5-Minute Time Frame
The 5-minute time frame is typically used by traders focusing on only one or two volatile stocks. The idea is to use the stock candle – the price chart displaying the high, low, opening, and closing price – within the time frame, to make decisions on trades. Candles typically form every five minutes, so this time frame becomes a logical fit.
1-Minute Time Frame
This time frame requires specific expertise and sharp mental reflexes. Constant attention must be paid to the movement of prices. Trade signals that appear require quick analysis and action to be successful. A low in a 1-minute window may be an opportunity for a buy at a lower level risk, and higher potential for a gain. Traders who use the 1-minute time frame exclusively are called scalpers – the name implying that through this type of rapid trading, small incremental profits over many trades result in a substantial profit.
Multi-Time Frame Analysis
Traders sometimes combine the use of different time frames to aid in their decision-making. One strategy is to work off a longer time frame, to a lower one, in order to identify new entries that show profit potential. Combining analysis through the use of different time frames can help spot opportunities at very specific times in a short time frame, for example, juxtaposed against the general trend of a longer time frame.
Tick Charts and Renko Charts
Other options for stock movement analysis include these two well-known charts.
Tick Charts illustrate price activity on an intraday basis. A new bar shows up on the chart upon a certain number of ticks or trades. They are interval charts based on data, rather than a set time period. This set number of transactions displayed on the chart is designed to assist in decision-making for a trader.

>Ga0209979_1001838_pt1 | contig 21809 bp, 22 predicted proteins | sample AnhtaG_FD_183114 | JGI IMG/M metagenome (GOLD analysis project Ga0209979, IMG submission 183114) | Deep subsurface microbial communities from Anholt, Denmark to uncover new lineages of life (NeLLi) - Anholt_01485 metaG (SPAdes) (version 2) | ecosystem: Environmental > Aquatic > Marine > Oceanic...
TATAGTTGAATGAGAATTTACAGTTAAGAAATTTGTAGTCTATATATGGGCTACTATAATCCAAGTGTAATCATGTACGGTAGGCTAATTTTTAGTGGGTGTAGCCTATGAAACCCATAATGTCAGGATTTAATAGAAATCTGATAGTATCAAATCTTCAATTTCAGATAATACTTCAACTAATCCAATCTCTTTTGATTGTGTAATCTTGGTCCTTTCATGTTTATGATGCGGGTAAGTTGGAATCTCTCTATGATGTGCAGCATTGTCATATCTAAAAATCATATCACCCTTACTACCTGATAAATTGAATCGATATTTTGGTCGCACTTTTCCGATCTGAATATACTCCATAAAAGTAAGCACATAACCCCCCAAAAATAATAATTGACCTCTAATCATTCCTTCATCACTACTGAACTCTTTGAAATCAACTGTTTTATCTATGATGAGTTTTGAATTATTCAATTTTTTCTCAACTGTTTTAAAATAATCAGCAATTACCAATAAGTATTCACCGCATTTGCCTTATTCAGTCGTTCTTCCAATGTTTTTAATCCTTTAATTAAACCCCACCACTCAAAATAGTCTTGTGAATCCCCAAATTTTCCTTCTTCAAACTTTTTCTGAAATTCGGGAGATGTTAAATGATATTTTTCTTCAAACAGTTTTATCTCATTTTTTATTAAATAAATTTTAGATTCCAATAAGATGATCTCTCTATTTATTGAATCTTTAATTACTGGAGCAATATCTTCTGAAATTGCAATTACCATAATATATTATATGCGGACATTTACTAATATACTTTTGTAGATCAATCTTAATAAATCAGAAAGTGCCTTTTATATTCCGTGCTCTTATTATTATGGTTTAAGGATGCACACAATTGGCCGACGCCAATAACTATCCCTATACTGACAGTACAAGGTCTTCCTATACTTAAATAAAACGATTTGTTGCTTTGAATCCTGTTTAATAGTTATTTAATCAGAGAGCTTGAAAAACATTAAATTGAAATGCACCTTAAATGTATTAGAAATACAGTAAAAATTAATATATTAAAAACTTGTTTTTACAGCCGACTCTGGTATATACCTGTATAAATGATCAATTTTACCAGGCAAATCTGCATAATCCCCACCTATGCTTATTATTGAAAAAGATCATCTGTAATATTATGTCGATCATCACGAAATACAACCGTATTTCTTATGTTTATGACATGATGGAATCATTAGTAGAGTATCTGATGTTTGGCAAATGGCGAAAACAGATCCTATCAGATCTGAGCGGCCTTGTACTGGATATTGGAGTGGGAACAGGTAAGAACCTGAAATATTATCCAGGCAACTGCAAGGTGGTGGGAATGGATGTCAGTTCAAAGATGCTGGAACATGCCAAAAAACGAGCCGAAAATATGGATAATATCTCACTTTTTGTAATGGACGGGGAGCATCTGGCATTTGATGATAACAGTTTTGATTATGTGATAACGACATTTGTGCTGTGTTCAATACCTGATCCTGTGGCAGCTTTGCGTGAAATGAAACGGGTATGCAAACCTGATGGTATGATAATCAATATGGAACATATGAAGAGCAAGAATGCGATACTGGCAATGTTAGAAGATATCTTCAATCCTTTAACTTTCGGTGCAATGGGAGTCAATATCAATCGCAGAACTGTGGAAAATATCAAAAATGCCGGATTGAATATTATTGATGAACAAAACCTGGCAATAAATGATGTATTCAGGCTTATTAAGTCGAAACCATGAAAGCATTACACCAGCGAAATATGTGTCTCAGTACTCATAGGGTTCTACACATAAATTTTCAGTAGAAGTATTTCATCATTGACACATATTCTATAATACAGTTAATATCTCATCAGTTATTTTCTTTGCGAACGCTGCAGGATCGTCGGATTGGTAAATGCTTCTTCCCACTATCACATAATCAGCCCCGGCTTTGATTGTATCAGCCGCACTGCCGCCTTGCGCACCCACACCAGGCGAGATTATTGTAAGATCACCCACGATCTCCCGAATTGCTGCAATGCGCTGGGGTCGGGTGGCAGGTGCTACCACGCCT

Renko Charts display price changes, measuring and plotting them using bricks, as opposed to candlesticks. Proponents say they are superior in that they allow traders to focus on trends rather than minor price bumps, allowing for more accurate data for decision making.
Summary – the Ups and Downs of Day Trading
Day trading is a practice with significant risks. The American Securities and Exchange Commission (SEC) has made a point of outlining the potential drawbacks, which include:
- Financial loss, especially in the first few months of engaging in day trading. It’s documented that many day traders never achieve profitability for this reason – they simply run out of funds before making any money.
- Day trading is expensive and stressful. It requires constant concentration, analysis and monitoring of charts and trends. Expenses include commissions to firms, training, and computer equipment.
Getting into day trading requires prior knowledge of the markets, along with the ability to tolerate risk and acknowledge the possibility of losses. It also requires large amounts of time and dedication to monitoring and analysis, along with a mindset that removes emotion and stays cool under pressure.